Higher ed panics as more men opt out of college for the real world
It’s no longer just a trend, but a reality. The gender gap on college campuses continues to widen, nationally and in Minnesota. This threatens the viability of the higher education…
It’s not that politicians on the right never run frantically away, for opportunistic political purposes, from positions they previously held, it’s just that I enjoy it more when politicians on the left do it.
Tis the season of fleeing charter schools.
Elizabeth Warren, for instance, who in the past has praised the “extraordinary results” of many charters in Massachusetts and said their successes (in the words of a recent Washington Post editorial) should be shared with other schools, “took a page from the union playbook in calling for a clampdown on public charter schools.”
Enter the fray my old friend Chris Stewart (essentially from stage left), to mighty applause, or what deserves to be mighty applause.
Chris, as you may recall, was a Minneapolis School Board member a dozen years ago, among other ventures. He’s currently the CEO of Education Post, a “nonprofit, non-partisan, communications organization,” where he writes passionately and often about education reform – and its habitual absence – particularly as it pertains to low-income children of color. He’s also one of the more interesting and pointedly opinionated people I know (that’s meant as a compliment), who American Experiment has published a few times. He’s likewise someone I interviewed for a book several years ago in which he, unsurprisingly, wound up appearing in more pages than most interviewees.
In the matter of Senator Warren’s MEA-inspired and AFT-induced change of position, Chris wrote a week or so ago about how “It must have been mortifying for Democratic presidential hopeful Elizabeth Warren to have a loud group of Black parents – mostly mothers and grandmothers – shout her down at a campaign stop that was meant to highlight the importance of valuing Black women. As they chanted ‘our child, our choice,’ a mantra in support of school choice (and against Warren’s proposed curb to federal charter school funding) she stood immobilized.” (“The System is Winning. For Now.” Nov. 26.)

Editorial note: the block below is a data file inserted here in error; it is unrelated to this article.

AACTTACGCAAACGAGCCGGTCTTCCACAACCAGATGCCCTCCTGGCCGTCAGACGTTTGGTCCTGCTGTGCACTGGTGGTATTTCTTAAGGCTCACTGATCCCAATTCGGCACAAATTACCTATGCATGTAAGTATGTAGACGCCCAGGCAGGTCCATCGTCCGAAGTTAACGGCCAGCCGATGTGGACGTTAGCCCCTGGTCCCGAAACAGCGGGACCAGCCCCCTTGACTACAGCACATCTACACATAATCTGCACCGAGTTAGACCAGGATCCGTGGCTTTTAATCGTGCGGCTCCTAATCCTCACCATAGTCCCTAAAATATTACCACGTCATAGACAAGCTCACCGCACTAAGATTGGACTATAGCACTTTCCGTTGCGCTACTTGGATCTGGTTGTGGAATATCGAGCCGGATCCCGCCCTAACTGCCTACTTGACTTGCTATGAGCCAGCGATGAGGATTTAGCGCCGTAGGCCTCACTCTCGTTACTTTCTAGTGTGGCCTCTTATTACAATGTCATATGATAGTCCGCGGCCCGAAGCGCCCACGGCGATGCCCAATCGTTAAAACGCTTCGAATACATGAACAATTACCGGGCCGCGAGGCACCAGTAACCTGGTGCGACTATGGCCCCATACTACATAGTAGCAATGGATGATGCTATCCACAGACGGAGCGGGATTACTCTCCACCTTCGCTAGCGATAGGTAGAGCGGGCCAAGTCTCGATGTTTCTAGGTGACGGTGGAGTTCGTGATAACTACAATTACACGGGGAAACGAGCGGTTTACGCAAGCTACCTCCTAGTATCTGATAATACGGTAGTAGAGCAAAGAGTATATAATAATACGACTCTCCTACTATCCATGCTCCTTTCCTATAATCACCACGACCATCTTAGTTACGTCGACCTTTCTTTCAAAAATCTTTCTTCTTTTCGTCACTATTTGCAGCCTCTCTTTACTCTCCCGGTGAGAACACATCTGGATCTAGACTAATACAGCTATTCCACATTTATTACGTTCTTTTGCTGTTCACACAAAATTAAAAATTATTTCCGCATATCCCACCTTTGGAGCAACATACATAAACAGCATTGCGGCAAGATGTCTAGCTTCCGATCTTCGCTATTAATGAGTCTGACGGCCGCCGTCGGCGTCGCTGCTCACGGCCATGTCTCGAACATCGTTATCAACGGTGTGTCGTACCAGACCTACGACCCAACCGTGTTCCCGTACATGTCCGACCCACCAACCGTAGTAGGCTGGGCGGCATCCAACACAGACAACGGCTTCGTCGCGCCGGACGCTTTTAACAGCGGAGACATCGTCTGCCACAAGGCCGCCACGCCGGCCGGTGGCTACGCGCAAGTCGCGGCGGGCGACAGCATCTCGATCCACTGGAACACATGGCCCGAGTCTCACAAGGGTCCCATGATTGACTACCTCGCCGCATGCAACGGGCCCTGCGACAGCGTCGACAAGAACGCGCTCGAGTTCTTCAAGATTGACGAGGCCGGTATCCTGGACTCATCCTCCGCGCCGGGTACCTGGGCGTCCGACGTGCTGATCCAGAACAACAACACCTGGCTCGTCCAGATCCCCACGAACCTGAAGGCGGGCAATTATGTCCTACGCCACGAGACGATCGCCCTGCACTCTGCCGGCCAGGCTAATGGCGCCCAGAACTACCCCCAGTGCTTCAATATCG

Good for Chris (who’s Black himself) and good for the women – though this might be the only time I’ve ever written, or ever will write, anything nice about shouting anybody down.
Warren is certainly not the only progressive candidate worthy of criticism for backtracking on charters, or other acts of tepid or absent support for them. But criticizing public figures is not the main aim here. Instead, it’s to remind them and others of the exquisite progressive spirit (formerly known as “liberal spirit”) undergirding and surrounding, first the conceptualizion and then creation of charter schools.
Nationally in the 1980s, the principal mover was Al Shanker, the longtime president of the American Federal of Teachers, the now-belligerent AFT.
In Minnesota, the prime legislative mover in the 1980s and ‘90s was Sen. Ember Reichgott-Junge, a DFLer of unquestioned fidelity.
Or, as declared in the headline of another Washington Post editorial, “There’s Nothing Progressive about Strangling Charter Schools.” For that matter, there’s nothing conservative about it either, not that I know of many conservatives opposed to expansive educational freedom.
It goes without saying that not all charter schools are excellent, or even good, which is manifestly true for all types of schools. Though it’s almost always easier to shut-down a bad charter school than a bad district school; no small difference. But along with other kinds of school choice – especially those that allow parents to choose private schools – thousands of charters are godsends for countless kids at risk of being dismissed this season as political footballs.